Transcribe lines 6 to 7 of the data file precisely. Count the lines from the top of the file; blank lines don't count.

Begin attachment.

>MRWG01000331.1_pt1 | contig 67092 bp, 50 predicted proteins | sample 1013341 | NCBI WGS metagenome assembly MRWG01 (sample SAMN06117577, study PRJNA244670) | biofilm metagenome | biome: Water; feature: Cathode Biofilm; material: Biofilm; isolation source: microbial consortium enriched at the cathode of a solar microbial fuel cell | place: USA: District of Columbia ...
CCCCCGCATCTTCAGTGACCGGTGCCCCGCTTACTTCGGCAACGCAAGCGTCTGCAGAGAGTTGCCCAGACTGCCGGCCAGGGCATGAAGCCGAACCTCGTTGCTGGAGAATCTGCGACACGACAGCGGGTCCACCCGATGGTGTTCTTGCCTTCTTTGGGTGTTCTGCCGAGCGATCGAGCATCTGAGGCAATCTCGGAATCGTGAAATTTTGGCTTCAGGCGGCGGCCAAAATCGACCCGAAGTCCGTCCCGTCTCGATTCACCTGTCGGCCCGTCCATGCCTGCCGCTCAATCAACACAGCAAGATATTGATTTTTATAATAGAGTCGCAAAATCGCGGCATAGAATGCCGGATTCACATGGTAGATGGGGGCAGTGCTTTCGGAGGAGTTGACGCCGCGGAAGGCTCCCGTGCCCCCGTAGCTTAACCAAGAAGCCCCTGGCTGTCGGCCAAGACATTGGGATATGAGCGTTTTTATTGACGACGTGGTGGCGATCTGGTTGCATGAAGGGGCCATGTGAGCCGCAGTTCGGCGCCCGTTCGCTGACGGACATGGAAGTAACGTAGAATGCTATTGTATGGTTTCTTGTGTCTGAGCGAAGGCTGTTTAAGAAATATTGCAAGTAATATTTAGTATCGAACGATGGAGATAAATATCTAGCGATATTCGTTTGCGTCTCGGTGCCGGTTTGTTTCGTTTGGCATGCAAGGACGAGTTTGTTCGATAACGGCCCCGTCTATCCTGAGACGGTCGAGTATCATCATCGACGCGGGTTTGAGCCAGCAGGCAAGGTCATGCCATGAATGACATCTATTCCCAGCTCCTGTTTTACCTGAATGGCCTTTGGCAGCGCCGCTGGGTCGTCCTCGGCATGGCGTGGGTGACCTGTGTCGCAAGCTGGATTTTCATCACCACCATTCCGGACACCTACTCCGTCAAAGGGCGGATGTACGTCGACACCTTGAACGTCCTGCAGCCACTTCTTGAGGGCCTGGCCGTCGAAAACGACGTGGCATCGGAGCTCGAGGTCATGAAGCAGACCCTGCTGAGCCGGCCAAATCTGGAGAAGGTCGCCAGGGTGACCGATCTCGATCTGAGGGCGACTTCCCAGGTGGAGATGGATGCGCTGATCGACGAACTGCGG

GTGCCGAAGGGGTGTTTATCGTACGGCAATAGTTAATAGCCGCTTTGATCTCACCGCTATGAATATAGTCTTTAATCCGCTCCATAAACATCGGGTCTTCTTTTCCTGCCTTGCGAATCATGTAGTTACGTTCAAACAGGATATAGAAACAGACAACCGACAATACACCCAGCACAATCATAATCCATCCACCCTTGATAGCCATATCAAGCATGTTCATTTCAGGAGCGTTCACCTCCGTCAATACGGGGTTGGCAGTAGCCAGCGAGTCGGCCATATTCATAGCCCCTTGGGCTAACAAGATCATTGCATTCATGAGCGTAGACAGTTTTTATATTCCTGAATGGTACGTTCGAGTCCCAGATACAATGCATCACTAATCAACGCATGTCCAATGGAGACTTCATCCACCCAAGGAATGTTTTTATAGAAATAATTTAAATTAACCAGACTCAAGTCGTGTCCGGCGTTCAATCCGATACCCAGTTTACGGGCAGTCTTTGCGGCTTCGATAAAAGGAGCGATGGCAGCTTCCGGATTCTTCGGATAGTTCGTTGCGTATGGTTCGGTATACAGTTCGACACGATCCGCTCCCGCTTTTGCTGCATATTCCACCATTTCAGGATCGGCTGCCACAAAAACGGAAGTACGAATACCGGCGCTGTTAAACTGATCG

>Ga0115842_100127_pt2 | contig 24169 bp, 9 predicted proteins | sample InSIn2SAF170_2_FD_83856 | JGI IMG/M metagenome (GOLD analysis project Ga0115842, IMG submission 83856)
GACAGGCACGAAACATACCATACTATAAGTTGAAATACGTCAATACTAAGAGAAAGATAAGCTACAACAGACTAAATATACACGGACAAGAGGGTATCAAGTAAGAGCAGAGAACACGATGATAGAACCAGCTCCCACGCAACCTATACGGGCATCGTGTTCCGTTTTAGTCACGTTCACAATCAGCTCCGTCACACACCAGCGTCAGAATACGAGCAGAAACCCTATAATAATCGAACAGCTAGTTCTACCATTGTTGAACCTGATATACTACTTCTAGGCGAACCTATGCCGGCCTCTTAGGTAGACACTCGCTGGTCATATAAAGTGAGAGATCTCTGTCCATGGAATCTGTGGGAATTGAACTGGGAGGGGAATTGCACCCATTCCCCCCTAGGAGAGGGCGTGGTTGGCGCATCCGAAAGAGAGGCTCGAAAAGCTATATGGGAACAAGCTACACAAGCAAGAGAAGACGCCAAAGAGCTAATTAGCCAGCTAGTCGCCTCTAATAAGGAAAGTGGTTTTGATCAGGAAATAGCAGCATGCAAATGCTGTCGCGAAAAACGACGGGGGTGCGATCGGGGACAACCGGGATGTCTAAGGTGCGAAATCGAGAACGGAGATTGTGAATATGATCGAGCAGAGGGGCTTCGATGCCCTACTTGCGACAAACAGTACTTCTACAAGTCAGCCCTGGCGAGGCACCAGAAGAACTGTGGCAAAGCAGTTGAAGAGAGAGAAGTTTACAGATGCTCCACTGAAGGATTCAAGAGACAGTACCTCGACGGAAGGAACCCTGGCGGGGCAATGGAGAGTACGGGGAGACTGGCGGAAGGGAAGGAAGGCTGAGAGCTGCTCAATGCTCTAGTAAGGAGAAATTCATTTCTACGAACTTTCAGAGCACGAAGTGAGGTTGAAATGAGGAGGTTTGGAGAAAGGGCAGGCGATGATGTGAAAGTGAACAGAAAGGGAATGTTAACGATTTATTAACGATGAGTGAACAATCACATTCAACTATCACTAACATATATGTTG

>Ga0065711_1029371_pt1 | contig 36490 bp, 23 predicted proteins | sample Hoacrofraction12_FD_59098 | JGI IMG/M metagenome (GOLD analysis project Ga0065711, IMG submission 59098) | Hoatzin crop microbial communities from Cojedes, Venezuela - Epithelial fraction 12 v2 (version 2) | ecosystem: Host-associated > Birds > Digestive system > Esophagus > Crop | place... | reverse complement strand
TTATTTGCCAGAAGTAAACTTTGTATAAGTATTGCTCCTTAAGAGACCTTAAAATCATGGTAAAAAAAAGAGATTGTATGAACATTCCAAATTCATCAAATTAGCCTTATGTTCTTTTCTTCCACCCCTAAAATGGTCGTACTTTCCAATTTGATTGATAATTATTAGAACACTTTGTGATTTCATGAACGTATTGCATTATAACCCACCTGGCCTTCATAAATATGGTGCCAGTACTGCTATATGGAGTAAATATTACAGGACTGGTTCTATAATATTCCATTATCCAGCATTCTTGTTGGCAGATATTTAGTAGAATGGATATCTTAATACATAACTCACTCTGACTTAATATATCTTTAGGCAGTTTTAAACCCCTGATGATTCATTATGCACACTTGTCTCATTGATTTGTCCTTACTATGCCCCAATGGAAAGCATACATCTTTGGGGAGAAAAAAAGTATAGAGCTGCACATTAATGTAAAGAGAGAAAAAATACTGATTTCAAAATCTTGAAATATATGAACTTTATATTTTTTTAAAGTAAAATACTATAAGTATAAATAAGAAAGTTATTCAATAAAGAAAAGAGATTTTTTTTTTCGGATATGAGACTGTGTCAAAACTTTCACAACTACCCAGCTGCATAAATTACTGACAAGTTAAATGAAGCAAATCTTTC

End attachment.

>Ga0065711_1029371_pt1 | contig 36490 bp, 23 predicted proteins | sample Hoacrofraction12_FD_59098 | JGI IMG/M metagenome (GOLD analysis project Ga0065711, IMG submission 59098) | Hoatzin crop microbial communities from Cojedes, Venezuela - Epithelial fraction 12 v2 (version 2) | ecosystem: Host-associated > Birds > Digestive system > Esophagus > Crop | place... | reverse complement strand
TTATTTGCCAGAAGTAAACTTTGTATAAGTATTGCTCCTTAAGAGACCTTAAAATCATGGTAAAAAAAAGAGATTGTATGAACATTCCAAATTCATCAAATTAGCCTTATGTTCTTTTCTTCCACCCCTAAAATGGTCGTACTTTCCAATTTGATTGATAATTATTAGAACACTTTGTGATTTCATGAACGTATTGCATTATAACCCACCTGGCCTTCATAAATATGGTGCCAGTACTGCTATATGGAGTAAATATTACAGGACTGGTTCTATAATATTCCATTATCCAGCATTCTTGTTGGCAGATATTTAGTAGAATGGATATCTTAATACATAACTCACTCTGACTTAATATATCTTTAGGCAGTTTTAAACCCCTGATGATTCATTATGCACACTTGTCTCATTGATTTGTCCTTACTATGCCCCAATGGAAAGCATACATCTTTGGGGAGAAAAAAAGTATAGAGCTGCACATTAATGTAAAGAGAGAAAAAATACTGATTTCAAAATCTTGAAATATATGAACTTTATATTTTTTTAAAGTAAAATACTATAAGTATAAATAAGAAAGTTATTCAATAAAGAAAAGAGATTTTTTTTTTCGGATATGAGACTGTGTCAAAACTTTCACAACTACCCAGCTGCATAAATTACTGACAAGTTAAATGAAGCAAATCTTTC